Chaim Gilon and Prof. Alexander Levitzki at the chemistry institute, focuses on the inhibition of protein kinase B (PKB). Since the activation of PKB is associated with cancer, selective inhibition of this protein is a promising strategy for targeted cancer therapy.
Tal-Gan’s method is based on mimicking the interaction of PKB with other proteins it comes into contact with. He accomplished this through the use of peptides, which can be used as protein “mimics” because they are built from the same amino acid building blocks as proteins.
However, peptides lack some important pharmacological properties, such as stability.
Through chemical engineering, Tal-Gan managed to convert an active peptide inhibitor of PKB, named PTR6154, into a stable “mimic” that combines biological activity with favorable pharmacological properties.
Selectively inhibiting PKB would prevent it from inducing cancer cell survival and division. As a result, the cancer cells would become susceptible to “death signals.” This could also potentially be combined with specific anti-cancer drugs, thus further enhancing the efficacy of the treatment method.
The Kaye Awards were established in 1994 by England’s Isaac Kaye, an industrialist in pharmaceuticals, to encourage HU faculty, staff and students to develop innovative methods and inventions with good commercial potential that will benefit the university and society.
New Health Ministry regulations will require all the health funds to dispose safely of people’s medications that have passed their expiration date so they are not abused by addicts or used by children and do not leech into the ground and pollute water sources. Until now, only Maccabi Health Services and Clalit Health Services have voluntarily installed locked bins in their pharmacies and elsewhere so members may dispose of outdated or unneeded medications.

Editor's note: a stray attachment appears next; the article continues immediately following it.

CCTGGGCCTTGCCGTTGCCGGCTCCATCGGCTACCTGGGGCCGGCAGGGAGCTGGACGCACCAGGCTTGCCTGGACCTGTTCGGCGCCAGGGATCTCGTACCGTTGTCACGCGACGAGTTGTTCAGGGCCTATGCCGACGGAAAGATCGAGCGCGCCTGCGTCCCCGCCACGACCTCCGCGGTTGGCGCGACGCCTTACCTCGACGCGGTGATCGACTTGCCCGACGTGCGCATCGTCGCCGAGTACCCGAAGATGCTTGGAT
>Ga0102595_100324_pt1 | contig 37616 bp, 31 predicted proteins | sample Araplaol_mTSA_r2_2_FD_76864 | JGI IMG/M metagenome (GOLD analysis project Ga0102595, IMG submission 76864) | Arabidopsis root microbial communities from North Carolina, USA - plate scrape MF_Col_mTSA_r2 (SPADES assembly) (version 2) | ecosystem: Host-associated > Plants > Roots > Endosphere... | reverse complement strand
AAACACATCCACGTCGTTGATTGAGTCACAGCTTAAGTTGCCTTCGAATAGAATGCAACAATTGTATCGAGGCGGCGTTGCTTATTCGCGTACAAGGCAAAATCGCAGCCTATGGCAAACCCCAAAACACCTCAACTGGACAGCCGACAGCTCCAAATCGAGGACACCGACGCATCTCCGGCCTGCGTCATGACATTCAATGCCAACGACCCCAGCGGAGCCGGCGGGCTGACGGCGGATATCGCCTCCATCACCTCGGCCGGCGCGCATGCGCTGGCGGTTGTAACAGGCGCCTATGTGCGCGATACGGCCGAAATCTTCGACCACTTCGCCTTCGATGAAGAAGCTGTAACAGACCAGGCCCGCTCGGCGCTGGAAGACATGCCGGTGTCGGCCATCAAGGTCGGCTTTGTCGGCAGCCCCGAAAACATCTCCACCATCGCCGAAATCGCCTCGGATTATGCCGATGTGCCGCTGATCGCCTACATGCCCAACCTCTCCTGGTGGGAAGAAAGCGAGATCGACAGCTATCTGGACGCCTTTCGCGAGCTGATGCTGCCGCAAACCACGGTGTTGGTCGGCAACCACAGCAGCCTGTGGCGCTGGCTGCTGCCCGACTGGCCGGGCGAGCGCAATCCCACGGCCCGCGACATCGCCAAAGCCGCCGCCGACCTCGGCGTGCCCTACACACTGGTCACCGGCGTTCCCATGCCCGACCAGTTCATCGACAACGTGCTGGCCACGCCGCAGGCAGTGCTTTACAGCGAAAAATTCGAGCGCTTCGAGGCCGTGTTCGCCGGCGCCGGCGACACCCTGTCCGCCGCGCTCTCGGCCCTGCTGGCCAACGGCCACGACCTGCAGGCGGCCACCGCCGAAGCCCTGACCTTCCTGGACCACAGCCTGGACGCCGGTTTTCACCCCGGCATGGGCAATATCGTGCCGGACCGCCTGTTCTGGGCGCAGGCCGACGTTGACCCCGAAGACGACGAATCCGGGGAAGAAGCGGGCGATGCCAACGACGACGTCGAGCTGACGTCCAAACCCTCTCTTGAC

Meanwhile, forced to balance protecting public health against the inability of poor people to buy expensive, lifesaving drugs that are not in the subsidized basket of medical technologies, the ministry has issued new regulations allowing soon-to-expire medications to be donated to special pharmacies run by voluntary organizations that will supply them free to the needy.
Friends for Health (Haverim Lerefuah in Hebrew), a non-profit religious organization that matches up needy patients with the families of patients who have unused expensive drugs at home, has been authorized to set up its first pharmacy that can receive medications from drug importers and manufacturers that are close to expiry but still usable.
This allows the organization ([email protected]) to supply for free medications such as expensive chemotherapy drugs not used up by patients who have recovered and no longer need them or those who have died. Until now, the organization has collected unneeded or unused drugs from such families then supplied them directly to patients. With the new arrangement involving an official Haverim pharmacy, the drugs will be kept in proper conditions (for example, under refrigeration if necessary) and set aside for those who need them but cannot afford them.
They will arrive at hospitals or clinics so they do not have to be stored by the families themselves.
Ministry deputy director-general Dr. Yoel Lipschitz said that he cannot intervene in the work of religious charities (known in Hebrew as gemachim) around the country that have for years given out cheap medications such as antibiotics to people on Shabbat and holidays when the families will not go out and purchase them. Those medicines requiring a doctor’s prescription are given the when a prescription is shown, and for those and for over-the-counter drugs, the recipient later brings the medication that he obtained from a pharmacy. The ministry worries about this practice because the drugs may not have been stored in proper conditions, but it is impossible to halt such private initiatives, Lipschitz said.